Retief, Tarryn Anne
    Havemann, Carl Peter
    Chimimba, Christian T.
    van Rensburg, Berndt Janse
    The influence of distance to perennial surface water on ant communities in Mopane woodlands, northern Botswana2019In: Ecology and Evolution, ISSN 2045-7758, E-ISSN 2045-7758, Vol. 9, no 1, p. 154-165Article in journal (Refereed)
    Abstract [en]

    Studies of biodiversity along environmental gradients provide information on how ecological communities change in response to biotic and abiotic factors. For instance, distance to water is associated with several factors that shape the structure and the functioning of ecosystems at a range of spatial scales. We investigated the influence of distance to a perennial water source on ant communities in a semi-arid savanna in northern Botswana. Ant abundance, taxonomic richness, and both alpha and beta diversity were generally higher during the wet than the dry season. However, there were strong seasonal influences on the effects of distance to water, with more pronounced effects during the wet season. While both abundance and beta diversity declined with increasing distances to water during the wet season, there was a contrasting increase in alpha diversity. There was no major effect of distance to water on taxonomic richness during either season. Beta diversity was as high across as along gradients, and we found support for modular rather than nested community structures along gradients. Our study demonstrated that small-scale gradients in distance to water can influence several aspects of ant communities in semi-arid savannas. However, our results also point to strong effects of small-scale environmental variation, for instance associated with vegetation characteristics, soil properties, and plant community structure that are not directly linked to water access.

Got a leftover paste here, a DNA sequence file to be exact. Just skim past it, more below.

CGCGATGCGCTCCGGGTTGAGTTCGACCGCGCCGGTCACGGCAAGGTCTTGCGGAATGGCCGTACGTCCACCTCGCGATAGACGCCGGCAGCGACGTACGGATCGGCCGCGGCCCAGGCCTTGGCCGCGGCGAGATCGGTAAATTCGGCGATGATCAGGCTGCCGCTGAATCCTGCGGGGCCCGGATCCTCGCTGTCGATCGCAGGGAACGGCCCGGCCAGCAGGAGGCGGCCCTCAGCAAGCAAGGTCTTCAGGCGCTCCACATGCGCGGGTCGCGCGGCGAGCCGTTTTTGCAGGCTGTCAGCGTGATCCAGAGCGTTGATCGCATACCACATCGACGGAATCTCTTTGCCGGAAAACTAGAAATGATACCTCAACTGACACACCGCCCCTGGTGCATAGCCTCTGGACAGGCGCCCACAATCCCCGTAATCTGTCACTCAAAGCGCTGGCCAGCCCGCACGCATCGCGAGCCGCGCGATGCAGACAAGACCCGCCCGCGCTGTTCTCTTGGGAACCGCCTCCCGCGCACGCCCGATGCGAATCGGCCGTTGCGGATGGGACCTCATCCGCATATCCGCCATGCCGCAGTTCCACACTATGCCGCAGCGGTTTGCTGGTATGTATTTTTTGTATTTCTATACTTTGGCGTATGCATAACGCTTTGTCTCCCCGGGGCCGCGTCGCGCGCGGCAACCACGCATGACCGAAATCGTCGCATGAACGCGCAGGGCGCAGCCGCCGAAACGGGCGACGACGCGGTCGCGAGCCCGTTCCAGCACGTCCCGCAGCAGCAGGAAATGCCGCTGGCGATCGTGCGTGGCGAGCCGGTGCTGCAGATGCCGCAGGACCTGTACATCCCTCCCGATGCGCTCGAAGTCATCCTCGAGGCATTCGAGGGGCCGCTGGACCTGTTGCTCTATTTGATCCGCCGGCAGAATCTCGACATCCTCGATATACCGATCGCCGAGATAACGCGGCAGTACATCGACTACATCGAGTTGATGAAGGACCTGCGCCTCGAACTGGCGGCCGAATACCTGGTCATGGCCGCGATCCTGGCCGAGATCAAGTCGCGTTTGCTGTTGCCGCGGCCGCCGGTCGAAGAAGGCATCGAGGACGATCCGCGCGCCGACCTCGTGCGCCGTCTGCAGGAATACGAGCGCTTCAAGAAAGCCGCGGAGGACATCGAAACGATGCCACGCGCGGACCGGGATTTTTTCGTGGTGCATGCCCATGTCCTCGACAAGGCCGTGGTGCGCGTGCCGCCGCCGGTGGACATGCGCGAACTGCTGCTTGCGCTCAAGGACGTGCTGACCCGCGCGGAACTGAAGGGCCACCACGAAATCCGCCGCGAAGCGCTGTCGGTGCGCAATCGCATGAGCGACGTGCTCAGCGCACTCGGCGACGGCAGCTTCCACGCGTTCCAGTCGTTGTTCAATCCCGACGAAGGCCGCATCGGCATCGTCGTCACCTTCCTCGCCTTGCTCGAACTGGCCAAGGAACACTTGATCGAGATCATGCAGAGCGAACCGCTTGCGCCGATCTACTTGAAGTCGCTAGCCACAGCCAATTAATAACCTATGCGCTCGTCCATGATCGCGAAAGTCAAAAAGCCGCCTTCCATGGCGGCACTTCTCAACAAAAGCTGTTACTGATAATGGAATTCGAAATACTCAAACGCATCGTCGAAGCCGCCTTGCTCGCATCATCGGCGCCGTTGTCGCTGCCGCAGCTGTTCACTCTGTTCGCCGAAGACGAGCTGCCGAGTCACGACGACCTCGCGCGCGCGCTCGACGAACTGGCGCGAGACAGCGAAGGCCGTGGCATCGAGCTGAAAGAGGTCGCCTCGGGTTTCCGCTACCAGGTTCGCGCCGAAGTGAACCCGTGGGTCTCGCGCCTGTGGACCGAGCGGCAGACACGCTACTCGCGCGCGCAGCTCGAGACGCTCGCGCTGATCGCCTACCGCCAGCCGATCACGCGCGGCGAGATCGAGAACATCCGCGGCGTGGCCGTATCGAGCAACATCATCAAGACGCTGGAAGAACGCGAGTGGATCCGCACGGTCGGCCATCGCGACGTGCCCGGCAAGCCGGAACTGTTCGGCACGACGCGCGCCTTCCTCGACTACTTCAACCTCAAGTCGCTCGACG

• 8.
    de Boer, Raïssa A.
    et al.
    University of Antwerp, Belgium.
    Eens, Marcel
    Müller, Wendt
    A loss of heterozygosity, a loss in competition? The effects of inbreeding, pre- and postnatal conditions on nestling development.2016In: Ecology and Evolution, ISSN 2045-7758, E-ISSN 2045-7758, Vol. 6, no 21, p. 7921-7930Article in journal (Refereed)
    Abstract [en]